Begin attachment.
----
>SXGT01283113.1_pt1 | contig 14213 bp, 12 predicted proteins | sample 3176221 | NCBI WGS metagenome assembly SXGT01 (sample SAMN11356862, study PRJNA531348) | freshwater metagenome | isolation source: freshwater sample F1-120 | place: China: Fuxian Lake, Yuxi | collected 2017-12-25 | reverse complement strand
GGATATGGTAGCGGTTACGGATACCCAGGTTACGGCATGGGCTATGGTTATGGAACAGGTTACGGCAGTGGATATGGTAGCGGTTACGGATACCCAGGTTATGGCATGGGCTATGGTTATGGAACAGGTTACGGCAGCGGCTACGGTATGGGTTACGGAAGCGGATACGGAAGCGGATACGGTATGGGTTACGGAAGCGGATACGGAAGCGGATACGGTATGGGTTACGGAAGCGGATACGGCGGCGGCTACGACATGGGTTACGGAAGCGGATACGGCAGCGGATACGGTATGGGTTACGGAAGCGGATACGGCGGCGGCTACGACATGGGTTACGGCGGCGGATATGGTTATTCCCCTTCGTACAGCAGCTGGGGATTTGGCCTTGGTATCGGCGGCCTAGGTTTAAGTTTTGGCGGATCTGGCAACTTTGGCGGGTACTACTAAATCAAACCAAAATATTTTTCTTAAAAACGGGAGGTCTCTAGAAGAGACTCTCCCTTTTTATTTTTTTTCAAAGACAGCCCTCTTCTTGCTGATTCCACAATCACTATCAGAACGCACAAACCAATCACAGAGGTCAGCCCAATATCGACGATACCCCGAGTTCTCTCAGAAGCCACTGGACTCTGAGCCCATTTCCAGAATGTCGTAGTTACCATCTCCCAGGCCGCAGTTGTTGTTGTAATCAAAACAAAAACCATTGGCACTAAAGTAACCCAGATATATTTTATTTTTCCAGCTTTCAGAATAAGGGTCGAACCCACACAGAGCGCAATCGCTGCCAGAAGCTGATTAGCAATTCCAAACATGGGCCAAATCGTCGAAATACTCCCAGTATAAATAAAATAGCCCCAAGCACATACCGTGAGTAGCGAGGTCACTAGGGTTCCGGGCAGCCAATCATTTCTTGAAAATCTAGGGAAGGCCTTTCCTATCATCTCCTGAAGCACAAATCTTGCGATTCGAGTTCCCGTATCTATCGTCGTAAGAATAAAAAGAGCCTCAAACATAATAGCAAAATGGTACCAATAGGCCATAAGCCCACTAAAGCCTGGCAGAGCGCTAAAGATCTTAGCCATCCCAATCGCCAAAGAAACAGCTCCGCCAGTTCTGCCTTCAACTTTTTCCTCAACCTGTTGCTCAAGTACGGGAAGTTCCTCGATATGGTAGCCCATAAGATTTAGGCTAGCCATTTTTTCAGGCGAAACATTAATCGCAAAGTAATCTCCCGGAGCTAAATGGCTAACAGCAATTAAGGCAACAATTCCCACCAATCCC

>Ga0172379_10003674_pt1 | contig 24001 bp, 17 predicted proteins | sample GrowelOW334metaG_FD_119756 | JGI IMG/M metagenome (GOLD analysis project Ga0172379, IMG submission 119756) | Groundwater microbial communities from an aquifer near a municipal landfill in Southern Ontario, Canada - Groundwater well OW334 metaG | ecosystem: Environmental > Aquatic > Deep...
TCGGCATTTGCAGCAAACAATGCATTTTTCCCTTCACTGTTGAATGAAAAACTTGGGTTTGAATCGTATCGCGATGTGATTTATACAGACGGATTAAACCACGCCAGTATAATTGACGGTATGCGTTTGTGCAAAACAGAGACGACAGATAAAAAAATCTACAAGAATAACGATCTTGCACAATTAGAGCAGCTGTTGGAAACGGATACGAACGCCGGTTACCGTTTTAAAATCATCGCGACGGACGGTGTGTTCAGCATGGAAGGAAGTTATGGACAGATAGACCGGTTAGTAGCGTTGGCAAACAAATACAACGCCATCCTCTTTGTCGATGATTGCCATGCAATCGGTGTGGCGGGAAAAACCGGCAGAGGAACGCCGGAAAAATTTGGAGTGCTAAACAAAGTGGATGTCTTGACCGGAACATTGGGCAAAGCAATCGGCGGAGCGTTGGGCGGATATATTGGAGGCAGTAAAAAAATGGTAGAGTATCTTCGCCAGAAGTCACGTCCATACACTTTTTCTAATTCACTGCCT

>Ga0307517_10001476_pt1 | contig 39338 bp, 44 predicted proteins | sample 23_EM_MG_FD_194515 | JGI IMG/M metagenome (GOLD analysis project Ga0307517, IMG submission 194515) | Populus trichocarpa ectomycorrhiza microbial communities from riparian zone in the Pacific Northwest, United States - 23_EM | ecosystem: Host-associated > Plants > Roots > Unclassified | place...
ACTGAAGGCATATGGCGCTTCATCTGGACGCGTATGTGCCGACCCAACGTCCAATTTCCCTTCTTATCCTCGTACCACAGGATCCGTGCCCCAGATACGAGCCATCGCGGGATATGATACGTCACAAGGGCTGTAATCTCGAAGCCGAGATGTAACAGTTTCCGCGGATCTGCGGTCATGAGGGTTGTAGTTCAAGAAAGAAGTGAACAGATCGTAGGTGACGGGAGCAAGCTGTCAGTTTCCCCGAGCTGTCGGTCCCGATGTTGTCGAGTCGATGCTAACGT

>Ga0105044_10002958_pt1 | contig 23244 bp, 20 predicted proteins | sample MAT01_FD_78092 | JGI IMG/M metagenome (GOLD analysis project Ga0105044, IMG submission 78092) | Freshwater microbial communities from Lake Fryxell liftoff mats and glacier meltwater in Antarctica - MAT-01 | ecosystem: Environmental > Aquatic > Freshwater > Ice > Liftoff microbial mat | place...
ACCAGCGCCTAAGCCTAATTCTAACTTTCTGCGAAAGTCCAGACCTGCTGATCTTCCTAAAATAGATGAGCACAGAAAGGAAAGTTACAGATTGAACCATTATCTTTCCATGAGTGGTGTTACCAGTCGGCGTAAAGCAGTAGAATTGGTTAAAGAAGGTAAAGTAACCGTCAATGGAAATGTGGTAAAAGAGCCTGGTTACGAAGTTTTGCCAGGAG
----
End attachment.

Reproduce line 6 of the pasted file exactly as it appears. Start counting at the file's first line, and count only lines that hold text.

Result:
ACTGAAGGCATATGGCGCTTCATCTGGACGCGTATGTGCCGACCCAACGTCCAATTTCCCTTCTTATCCTCGTACCACAGGATCCGTGCCCCAGATACGAGCCATCGCGGGATATGATACGTCACAAGGGCTGTAATCTCGAAGCCGAGATGTAACAGTTTCCGCGGATCTGCGGTCATGAGGGTTGTAGTTCAAGAAAGAAGTGAACAGATCGTAGGTGACGGGAGCAAGCTGTCAGTTTCCCCGAGCTGTCGGTCCCGATGTTGTCGAGTCGATGCTAACGT